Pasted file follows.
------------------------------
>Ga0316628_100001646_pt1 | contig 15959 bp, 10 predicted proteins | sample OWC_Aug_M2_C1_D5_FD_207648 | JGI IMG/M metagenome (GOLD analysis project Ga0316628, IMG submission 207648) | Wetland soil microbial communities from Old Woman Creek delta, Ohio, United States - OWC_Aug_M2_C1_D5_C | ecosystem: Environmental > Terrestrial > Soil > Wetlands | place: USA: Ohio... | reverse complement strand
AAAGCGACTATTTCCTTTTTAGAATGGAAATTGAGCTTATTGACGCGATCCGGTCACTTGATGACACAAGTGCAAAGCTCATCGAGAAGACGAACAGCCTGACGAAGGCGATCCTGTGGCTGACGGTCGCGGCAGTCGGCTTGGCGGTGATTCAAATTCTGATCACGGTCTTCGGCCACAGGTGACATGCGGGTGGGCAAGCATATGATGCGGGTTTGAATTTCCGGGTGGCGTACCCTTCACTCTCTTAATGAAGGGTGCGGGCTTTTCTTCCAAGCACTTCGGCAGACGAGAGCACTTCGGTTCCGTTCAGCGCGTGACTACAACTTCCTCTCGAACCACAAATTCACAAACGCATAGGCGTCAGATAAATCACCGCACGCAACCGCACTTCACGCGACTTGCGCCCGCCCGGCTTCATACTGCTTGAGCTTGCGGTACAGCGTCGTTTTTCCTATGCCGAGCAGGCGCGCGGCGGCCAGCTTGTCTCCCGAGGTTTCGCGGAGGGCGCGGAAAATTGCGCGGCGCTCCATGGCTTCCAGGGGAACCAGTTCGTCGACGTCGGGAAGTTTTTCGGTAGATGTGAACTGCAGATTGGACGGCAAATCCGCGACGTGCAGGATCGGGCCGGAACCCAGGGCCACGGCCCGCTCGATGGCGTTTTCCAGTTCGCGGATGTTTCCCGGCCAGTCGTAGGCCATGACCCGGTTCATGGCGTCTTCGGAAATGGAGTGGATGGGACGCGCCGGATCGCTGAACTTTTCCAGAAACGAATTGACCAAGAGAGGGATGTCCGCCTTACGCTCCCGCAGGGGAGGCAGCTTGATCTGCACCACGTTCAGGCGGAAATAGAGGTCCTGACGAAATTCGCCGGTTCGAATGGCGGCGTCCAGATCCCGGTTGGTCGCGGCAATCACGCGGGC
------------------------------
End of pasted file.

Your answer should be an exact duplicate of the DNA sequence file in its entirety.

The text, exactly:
>Ga0316628_100001646_pt1 | contig 15959 bp, 10 predicted proteins | sample OWC_Aug_M2_C1_D5_FD_207648 | JGI IMG/M metagenome (GOLD analysis project Ga0316628, IMG submission 207648) | Wetland soil microbial communities from Old Woman Creek delta, Ohio, United States - OWC_Aug_M2_C1_D5_C | ecosystem: Environmental > Terrestrial > Soil > Wetlands | place: USA: Ohio... | reverse complement strand
AAAGCGACTATTTCCTTTTTAGAATGGAAATTGAGCTTATTGACGCGATCCGGTCACTTGATGACACAAGTGCAAAGCTCATCGAGAAGACGAACAGCCTGACGAAGGCGATCCTGTGGCTGACGGTCGCGGCAGTCGGCTTGGCGGTGATTCAAATTCTGATCACGGTCTTCGGCCACAGGTGACATGCGGGTGGGCAAGCATATGATGCGGGTTTGAATTTCCGGGTGGCGTACCCTTCACTCTCTTAATGAAGGGTGCGGGCTTTTCTTCCAAGCACTTCGGCAGACGAGAGCACTTCGGTTCCGTTCAGCGCGTGACTACAACTTCCTCTCGAACCACAAATTCACAAACGCATAGGCGTCAGATAAATCACCGCACGCAACCGCACTTCACGCGACTTGCGCCCGCCCGGCTTCATACTGCTTGAGCTTGCGGTACAGCGTCGTTTTTCCTATGCCGAGCAGGCGCGCGGCGGCCAGCTTGTCTCCCGAGGTTTCGCGGAGGGCGCGGAAAATTGCGCGGCGCTCCATGGCTTCCAGGGGAACCAGTTCGTCGACGTCGGGAAGTTTTTCGGTAGATGTGAACTGCAGATTGGACGGCAAATCCGCGACGTGCAGGATCGGGCCGGAACCCAGGGCCACGGCCCGCTCGATGGCGTTTTCCAGTTCGCGGATGTTTCCCGGCCAGTCGTAGGCCATGACCCGGTTCATGGCGTCTTCGGAAATGGAGTGGATGGGACGCGCCGGATCGCTGAACTTTTCCAGAAACGAATTGACCAAGAGAGGGATGTCCGCCTTACGCTCCCGCAGGGGAGGCAGCTTGATCTGCACCACGTTCAGGCGGAAATAGAGGTCCTGACGAAATTCGCCGGTTCGAATGGCGGCGTCCAGATCCCGGTTGGTCGCGGCAATCACGCGGGC